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A group of five area credit unions have signed on to a new program in which they’ll partner with employers to offer small cash loans that don’t require a credit check.
Those involved say one of the primary missions of the initiative is steering people away from payday lenders, which have a reputation of creating a cycle of debt that’s difficult to overcome.
“Before you know it you’ve got two or three people you’ve got to pay back,” said Michael Plath, executive vice president of Toledo Metro Federal Credit Union, one of the participating institutions. “That person feels like there’s no way out.”
The Employer Sponsored Small Dollar Loan Program offers loans ranging from $300 to $1,500 to employees of participating businesses and agencies. The loans come from the credit unions, while the role of employers is fairly limited — they verify income and set up automatic withdrawals from the employee’s paycheck to be funneled to the financial institution to repay the loan.
“Our goal is to try and get employers to understand that you don’t have any risk,” Mr. Plath said. “All you get really is good publicity to say we’re offering the program to our employees to have access to more affordable financial products and services compared to what they may otherwise find in the marketplace if left to their own devices.”
The program is organized by the Wisconsin-based Filene Research Institute, a credit union and consumer finance think tank. Filene recently received a $700,000 grant from the Ford Foundation to develop new financial products that reduce debt and increase assets for low-income families.
The employer-sponsored loan program is one of the things it is trying.
“[The Ford Foundation] realized credit unions are really the place to go if you want to go do studies with low to moderate income folks. In our very charter as credit unions we’re dedicated to work with low to moderate income,” said Cynthia Campbell, Director of Innovation Labs at Filene.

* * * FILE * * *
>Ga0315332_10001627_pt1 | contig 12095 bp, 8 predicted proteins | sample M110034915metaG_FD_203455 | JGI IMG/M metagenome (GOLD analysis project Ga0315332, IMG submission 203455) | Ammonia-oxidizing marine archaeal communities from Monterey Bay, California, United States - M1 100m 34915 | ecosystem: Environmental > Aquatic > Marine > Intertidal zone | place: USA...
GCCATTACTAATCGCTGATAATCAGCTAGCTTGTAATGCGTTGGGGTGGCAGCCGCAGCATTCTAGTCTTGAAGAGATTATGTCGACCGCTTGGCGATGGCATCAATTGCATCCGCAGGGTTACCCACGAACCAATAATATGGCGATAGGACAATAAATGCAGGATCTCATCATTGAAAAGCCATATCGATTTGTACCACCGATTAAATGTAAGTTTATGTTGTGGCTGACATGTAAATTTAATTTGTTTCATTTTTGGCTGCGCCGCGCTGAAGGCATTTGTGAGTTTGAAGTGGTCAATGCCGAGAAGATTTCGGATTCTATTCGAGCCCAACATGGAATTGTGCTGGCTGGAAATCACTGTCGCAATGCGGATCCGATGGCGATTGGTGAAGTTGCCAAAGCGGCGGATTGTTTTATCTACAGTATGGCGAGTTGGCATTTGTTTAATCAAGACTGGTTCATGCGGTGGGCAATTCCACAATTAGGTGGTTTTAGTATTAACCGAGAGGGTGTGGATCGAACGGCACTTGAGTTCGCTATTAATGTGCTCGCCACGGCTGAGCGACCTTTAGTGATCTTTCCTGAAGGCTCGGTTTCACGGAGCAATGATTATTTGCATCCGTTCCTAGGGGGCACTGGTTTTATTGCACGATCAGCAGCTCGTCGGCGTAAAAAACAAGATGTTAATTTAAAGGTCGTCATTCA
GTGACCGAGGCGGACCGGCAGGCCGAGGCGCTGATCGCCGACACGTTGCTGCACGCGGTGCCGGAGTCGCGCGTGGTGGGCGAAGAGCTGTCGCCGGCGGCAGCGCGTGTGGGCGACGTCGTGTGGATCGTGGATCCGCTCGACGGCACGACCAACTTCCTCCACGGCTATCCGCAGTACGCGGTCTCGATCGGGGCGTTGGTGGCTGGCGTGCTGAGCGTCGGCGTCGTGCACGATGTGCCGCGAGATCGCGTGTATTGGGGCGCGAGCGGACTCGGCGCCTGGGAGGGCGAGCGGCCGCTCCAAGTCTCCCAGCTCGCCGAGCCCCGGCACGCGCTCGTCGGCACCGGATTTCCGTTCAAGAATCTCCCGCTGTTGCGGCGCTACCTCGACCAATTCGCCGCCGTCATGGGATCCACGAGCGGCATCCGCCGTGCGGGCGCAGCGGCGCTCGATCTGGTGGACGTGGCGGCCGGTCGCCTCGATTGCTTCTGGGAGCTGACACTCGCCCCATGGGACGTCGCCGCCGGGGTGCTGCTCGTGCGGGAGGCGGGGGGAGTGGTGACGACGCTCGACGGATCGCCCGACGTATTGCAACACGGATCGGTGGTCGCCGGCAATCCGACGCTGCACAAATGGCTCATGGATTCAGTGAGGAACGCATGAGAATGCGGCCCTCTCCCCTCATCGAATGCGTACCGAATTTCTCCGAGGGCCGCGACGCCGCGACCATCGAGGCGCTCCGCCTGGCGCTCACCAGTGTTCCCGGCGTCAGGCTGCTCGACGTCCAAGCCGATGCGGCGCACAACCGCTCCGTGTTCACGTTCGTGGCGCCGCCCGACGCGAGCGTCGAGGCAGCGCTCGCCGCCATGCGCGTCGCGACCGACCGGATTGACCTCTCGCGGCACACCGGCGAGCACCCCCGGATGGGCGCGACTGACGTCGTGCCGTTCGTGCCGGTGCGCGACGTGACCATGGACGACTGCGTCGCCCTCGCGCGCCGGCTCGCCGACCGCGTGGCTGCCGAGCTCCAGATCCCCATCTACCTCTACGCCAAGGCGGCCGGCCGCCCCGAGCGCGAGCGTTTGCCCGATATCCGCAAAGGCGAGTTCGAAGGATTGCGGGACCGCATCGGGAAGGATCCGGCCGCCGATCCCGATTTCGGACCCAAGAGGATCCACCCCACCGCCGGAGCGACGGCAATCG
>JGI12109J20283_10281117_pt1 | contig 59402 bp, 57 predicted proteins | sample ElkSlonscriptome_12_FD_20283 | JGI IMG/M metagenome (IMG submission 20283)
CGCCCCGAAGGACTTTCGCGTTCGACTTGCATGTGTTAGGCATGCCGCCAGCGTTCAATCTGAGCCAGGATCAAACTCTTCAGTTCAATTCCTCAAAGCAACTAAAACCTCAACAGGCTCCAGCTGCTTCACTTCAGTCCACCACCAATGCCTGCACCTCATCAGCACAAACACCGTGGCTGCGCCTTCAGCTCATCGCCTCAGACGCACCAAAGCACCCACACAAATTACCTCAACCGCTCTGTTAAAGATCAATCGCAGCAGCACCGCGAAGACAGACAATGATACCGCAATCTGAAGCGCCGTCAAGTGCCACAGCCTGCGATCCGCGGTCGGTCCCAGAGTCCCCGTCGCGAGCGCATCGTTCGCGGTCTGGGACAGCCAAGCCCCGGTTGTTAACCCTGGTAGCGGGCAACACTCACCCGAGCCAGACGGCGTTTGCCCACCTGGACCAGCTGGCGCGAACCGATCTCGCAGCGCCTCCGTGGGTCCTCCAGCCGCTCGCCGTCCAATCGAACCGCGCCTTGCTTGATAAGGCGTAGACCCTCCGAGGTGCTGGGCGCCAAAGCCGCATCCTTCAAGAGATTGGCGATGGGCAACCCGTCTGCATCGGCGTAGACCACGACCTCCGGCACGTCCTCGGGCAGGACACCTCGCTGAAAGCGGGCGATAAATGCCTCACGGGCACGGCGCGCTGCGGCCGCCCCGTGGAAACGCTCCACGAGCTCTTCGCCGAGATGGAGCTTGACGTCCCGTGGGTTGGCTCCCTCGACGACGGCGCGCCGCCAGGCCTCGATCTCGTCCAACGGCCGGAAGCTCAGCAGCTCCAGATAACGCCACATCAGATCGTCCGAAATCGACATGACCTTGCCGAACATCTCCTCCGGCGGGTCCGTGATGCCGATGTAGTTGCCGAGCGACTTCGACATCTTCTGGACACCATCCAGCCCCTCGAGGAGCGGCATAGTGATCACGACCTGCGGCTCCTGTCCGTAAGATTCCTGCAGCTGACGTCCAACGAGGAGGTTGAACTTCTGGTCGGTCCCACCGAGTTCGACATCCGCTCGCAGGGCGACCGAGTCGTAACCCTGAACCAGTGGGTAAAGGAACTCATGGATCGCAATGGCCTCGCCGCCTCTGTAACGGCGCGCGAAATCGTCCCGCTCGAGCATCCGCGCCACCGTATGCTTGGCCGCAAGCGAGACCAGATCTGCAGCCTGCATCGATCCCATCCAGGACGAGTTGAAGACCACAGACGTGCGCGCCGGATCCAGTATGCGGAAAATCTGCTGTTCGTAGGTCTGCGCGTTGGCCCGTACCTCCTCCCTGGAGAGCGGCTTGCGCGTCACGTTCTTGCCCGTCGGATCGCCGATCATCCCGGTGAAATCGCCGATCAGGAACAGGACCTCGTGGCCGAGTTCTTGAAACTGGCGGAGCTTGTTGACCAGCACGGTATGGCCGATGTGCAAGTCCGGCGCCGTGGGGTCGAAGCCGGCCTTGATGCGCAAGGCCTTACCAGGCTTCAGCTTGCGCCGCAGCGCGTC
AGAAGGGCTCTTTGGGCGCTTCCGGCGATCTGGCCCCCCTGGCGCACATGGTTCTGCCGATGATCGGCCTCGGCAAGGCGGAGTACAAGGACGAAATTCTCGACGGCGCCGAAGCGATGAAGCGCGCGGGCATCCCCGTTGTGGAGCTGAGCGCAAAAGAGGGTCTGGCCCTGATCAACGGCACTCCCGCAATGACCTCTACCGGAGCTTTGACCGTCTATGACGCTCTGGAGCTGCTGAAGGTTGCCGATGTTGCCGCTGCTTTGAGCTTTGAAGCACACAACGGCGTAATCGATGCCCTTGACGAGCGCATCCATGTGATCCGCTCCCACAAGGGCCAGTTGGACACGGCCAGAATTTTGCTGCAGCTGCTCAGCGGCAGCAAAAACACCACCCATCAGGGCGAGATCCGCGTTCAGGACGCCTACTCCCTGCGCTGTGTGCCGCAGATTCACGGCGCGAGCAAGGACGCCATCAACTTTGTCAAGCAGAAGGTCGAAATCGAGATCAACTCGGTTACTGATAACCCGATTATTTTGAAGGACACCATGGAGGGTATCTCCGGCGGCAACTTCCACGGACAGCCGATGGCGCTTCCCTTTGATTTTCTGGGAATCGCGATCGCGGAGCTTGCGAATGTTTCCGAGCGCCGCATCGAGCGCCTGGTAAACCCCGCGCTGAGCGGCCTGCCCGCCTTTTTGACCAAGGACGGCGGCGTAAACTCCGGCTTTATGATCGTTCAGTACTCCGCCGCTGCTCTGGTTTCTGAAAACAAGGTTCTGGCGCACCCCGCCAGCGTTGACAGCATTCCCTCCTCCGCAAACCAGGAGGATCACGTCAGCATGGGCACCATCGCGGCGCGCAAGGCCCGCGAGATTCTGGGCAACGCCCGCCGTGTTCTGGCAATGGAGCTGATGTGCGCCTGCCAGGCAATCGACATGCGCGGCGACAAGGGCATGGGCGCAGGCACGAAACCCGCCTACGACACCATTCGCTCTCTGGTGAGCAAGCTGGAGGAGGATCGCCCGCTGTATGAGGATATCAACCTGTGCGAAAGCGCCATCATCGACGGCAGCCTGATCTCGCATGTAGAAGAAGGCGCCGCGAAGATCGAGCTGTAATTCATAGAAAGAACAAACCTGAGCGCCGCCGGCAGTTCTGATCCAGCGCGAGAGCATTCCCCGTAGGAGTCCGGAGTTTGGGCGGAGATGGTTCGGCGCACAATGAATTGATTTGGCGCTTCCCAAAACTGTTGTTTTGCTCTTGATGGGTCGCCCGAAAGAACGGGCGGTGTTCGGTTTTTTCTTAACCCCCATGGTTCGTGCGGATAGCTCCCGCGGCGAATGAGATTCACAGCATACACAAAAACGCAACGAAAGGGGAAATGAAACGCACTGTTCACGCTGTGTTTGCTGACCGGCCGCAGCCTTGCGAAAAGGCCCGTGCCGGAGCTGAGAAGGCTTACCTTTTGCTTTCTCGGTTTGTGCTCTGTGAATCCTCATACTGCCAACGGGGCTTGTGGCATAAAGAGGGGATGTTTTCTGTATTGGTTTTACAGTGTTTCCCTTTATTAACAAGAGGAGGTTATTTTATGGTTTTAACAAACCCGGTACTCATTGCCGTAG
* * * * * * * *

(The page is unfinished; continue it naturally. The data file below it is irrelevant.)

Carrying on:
Toledo is one of seven markets participating in the program. Filene will gather research on the program for 18 months.
Ms. Campbell said research will focus on the program’s effect on both consumers and lenders.
One thing Filene hopes to calculate is how much money may have been saved by giving consumers a better, less expensive option to come up with cash for unexpected expenses.
Though Ohio legislators attempted to rein in payday lenders with a 2008 law that capped their interest rates at 28 percent, critics say those offering short-term, high-interest loans have found loopholes that allowed them to skirt those rules.
The loans through the credit union program still have a relatively high interest rate — Ms. Campbell said credit unions typically set their rates at 13 to 16 percent — but they’re much lower than payday lenders.
Additionally, if credit unions find a person has a good credit score and lending history, they may be able to offer less expensive loans instead.
Lucas County Commissioner Pete Gerken, who took part in a news conference announcing the program, said the county would participate.
“We want to be able to lead by example. It’s not hard, there’s no risk, it helps your employees, and it’s good for the community,” Mr. Gerken said.
In addition to Toledo Metro Federal Credit Union, ProMedica Federal Credit Union, Toledo Urban Federal Credit Union, Sun Federal Credit Union, and Ottawa County’s Commodore Perry Federal Credit Union are participating.
Organizers say 10 employers have signed on already. They hope to at least double that as awareness of the program grows.